Förbättrad neonatal överlevnad och utveckling

Kortfattad beskrivning av forskningsområdet

Trots imponerande framsteg i för att öka barnöverlevnaden under de senaste decennierna har den neonatal överlevnaden (28 första dagarna i livet) inte minskat i samma takt, och står idag för en ökande andel av dödsfallen hos barn under fem år. Den högsta risken att dö är i samband med förlossning, och utöver de miljoner barn som dör under den första dagen i livet är lika barn dödfödda. Detta trots att interventionerna för att rädda dessa barn är kända och kostnadseffektiva. Innovativa lösningar för att ta itu med de samhälls- och hälsosystemsbarriärer som resulterar i neonatal dödlighet behövs

Projektbeskrivningar

Pågående projekt

  • NePeriQIP
    NePeriQIP-projektet fokuserar på att förbättra kvaliteten på förlossningsvården på distriktsnivå i Nepal. Detta uppskalningsprojekt äger rum på 12 distriktssjukhus och bygger på tidigare forskning som utförts av forskargruppen runt Helping Babies Breathe (HBB) konceptet. NePeriQIP-studien utgår från WHOs standard för förbättring av vårdkvaliteten för mammor och barn  genom ett omfattande satsning på att höja vårdkvaliteten och för kontinuiteten i den perinatala vård.

    Medarbetare
    UNICEF Nepal, hälsovårdsministeriet Nepal

    Finansiering
    Svenska forskningsrådet, UNICEF Nepal, Einhorn Foundation och STINT

    Ansvarig forskare/Kontaktperson
    Mats Målqvist, mats.malqvist@kbh.uu.se

  • NepCord
    NepCord-gruppen fokuserar på studier i samband med avnavling. I en serie randomiserade kontrollerade studier vid Paropakar Maternity och Women's Hospital i Katmandu, Nepal, har gruppen undersökt effekterna av att vänta med avnavling i tre minuter jämfört med en minut efter födseln, vilket är den rådande rekommendationen. Utfall som studerats är järnförråd och anemi vid 8 och 12 månaders ålder, bilirubin-nivåer under den första veckan och neurologisk utveckling vid en och två års ålder. Ytterligare undersökningar pågår för att undersöka effekterna av sen avnavling på hjärtfrekvens och perinatal överlevnad.

    Medarbetare
    UNICEF Nepal, Lifeline Nepal

    Finansiering
    STINT, SSMF, Svenska Forskningsrådet

    Ansvarig forskare/Kontaktperson
    Ola Andersson, ola.andersson@kbh.uu.se
     
  • Förbättrad kvalitetpå mödra- och nyföddhetsvård genom att mödravård i grupp i Tanzania
    Att ha väl fungerande mödravård är nödvändigt för hälsosamma mödrar och barn. Förlossningsvård är ett prioriterat område, men står inför många utmaningar då hälsosystem över hela världen och det finns lite resurser att möta dessa. Denna studie utförs i Tanzania och syftar till att bestämma effektiviteten hos mödravård i grupp som ett sätt att förbättra och bättre utnyttja de av begränsade resurserna där.

    Medarbetare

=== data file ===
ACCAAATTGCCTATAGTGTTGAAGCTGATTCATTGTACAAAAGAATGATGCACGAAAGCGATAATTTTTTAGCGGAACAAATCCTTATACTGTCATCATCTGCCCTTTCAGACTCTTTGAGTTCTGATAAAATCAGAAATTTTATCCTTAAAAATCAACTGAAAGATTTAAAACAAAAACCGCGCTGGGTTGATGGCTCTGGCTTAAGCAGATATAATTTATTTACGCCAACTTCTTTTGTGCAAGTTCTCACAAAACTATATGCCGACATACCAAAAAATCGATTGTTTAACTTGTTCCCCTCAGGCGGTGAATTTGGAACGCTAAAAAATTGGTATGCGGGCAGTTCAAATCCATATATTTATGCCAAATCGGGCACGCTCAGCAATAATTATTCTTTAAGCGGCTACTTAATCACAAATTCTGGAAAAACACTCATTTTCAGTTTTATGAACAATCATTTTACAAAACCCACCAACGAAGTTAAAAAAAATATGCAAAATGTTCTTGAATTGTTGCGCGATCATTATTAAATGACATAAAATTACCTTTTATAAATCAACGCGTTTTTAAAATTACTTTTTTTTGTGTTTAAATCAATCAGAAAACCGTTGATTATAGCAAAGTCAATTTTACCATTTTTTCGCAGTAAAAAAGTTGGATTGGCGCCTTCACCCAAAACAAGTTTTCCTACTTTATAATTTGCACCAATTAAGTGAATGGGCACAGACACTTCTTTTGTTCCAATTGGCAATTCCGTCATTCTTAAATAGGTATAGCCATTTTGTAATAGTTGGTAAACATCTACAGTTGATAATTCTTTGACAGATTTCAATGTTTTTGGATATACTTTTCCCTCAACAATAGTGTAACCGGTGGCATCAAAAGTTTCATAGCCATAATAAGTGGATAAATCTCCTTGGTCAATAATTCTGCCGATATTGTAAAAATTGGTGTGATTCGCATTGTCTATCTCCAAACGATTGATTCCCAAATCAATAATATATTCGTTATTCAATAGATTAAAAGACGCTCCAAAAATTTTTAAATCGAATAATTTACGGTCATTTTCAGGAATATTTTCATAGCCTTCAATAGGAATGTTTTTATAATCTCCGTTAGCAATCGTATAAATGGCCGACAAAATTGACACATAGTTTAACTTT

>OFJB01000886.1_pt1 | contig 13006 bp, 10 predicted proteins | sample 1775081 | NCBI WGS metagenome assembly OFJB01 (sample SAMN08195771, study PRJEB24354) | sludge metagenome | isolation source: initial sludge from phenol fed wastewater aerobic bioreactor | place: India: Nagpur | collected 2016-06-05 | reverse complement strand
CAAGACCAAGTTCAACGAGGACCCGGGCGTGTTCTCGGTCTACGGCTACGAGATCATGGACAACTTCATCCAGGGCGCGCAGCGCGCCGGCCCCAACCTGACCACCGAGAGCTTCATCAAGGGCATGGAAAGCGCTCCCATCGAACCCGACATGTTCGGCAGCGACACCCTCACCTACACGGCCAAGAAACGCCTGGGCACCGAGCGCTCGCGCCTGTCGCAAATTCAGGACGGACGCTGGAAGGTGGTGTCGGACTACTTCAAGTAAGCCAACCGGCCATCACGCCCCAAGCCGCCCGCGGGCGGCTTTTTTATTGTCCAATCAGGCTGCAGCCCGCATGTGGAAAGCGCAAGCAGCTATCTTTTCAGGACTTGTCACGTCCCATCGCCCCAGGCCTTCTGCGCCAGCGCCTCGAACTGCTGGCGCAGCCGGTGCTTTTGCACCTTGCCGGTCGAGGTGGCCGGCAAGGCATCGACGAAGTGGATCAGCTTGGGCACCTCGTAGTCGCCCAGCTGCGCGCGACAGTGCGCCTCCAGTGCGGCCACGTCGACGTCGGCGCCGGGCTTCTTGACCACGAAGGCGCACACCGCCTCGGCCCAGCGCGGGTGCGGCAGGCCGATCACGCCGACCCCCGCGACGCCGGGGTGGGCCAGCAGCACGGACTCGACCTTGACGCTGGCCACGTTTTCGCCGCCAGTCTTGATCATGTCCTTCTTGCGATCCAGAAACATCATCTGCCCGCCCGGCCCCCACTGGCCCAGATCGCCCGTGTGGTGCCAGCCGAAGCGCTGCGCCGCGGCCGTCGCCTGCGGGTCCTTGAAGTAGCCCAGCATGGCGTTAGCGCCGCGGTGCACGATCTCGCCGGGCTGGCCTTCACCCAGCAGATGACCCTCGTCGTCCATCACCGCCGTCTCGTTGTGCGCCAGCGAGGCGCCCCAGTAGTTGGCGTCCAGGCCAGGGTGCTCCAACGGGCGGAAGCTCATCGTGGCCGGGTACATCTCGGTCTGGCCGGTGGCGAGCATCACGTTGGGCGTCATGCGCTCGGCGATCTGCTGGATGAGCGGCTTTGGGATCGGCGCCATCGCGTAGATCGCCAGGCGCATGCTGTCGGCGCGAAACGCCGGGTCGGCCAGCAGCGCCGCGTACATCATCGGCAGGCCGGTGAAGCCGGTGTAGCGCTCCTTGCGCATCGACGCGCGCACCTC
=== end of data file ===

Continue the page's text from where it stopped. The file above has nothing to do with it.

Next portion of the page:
Muhimbili University of Health and Applied Sciences (MUHAS), Tanzania

    Finansiering
    Swedish International Development Cooperation Agency (Sida)
    Ansvarig forskare/Kontaktperson
    Mats Målqvist, mats.malqvist@kbh.uu.se

Selected publications from the group

  • Rana N, Kc A, Målqvist M, Subedi K, Andersson O. Effect of Delayed Cord Clamping of Term Babies on Neurodevelopment at 12 Months: A Randomized Controlled Trial. Neonatology. 2018 Oct 2;115(1):36-42
  • Eriksson L, Nga NT, Hoa DTP, Duc DM, Bergström A, Wallin L, Målqvist M, Ewald U, Huy TQ, Thuy NT, Do TT, Lien PTL, Persson LÅ, Selling K. Secular trend, seasonality and effects of a community-based intervention on neonatal mortality. Follow-up of a cluster-randomized trial in Quang Ninh province, Vietnam. J Epidemiol Community Health. 2018 Sep;72(9):776-782
  • KC A, Bergström A, Chaulagain D, Brunell O, Ewald U, Gurung A, Eriksson L, Litorp H, Wrammert J, Grönqvist E, Edin PA, Le Grange C, Lamichhane B, Shrestha P, Pokharel A, Pun A, Singh C, Målqvist M. Scaling up quality improvement intervention for perinatal care in Nepal (NePeriQIP); study protocol of a cluster randomised trial. BMJ Glob Health. 2017 Sep 29;2(3):e000497.
  • Wrammet J, Zetterberg C, KC A, Ewald U, Målqvist M. Resuscitation practices of low and normal birth weight infants in Nepal: an observational study using video camera recordings. Global Health Action 2017;10(1):1322372.
  • KC A, Wrammert J, Nelin V, Clark R, Ewald U, Peterson S, Målqvist M. Evaluation of Helping Babies Breathe Quality Improvement Cycle (HBB-QIC) on retention of neonatal resuscitation skills six months after training in Nepal. BMC Pediatr. 2017 Apr 11;17(1):103.
  • Wrammert J, KC A, Ewald U, Målqvist M. Improved postnatal care needed to maintain gains in neonatal survival after Helping Babies Breathe implementation. Acta Paediatrica 2017 Mar 17.